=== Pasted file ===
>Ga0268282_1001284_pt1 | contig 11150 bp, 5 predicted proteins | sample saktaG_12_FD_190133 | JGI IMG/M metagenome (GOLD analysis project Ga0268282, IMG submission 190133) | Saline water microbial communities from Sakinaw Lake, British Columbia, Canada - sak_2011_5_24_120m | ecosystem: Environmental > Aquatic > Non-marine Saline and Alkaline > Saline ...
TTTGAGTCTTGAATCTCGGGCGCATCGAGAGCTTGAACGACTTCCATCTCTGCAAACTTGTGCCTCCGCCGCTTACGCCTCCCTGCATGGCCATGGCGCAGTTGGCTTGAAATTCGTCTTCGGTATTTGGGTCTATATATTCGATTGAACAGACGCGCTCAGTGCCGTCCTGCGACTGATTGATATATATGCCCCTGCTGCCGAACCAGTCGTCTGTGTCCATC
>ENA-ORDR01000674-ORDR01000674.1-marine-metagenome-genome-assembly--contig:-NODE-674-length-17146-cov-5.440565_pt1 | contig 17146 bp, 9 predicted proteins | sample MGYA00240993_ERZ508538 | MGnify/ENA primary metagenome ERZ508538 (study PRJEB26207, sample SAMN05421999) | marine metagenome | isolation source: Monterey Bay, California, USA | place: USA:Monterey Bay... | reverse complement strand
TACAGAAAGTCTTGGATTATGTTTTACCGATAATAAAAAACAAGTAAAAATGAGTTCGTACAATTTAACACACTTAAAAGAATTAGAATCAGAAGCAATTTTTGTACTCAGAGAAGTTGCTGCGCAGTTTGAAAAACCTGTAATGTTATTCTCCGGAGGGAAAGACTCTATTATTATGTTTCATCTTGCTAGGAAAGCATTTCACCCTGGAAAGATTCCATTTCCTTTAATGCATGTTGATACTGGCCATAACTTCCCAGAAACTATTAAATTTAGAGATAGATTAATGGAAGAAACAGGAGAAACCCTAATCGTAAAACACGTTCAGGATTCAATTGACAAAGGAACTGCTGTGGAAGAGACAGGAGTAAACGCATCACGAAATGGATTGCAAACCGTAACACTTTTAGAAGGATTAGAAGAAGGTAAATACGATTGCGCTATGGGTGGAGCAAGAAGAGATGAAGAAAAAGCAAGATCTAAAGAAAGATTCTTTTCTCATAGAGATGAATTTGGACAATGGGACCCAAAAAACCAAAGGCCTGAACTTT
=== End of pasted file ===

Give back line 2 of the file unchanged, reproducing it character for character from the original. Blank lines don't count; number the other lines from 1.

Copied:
TTTGAGTCTTGAATCTCGGGCGCATCGAGAGCTTGAACGACTTCCATCTCTGCAAACTTGTGCCTCCGCCGCTTACGCCTCCCTGCATGGCCATGGCGCAGTTGGCTTGAAATTCGTCTTCGGTATTTGGGTCTATATATTCGATTGAACAGACGCGCTCAGTGCCGTCCTGCGACTGATTGATATATATGCCCCTGCTGCCGAACCAGTCGTCTGTGTCCATC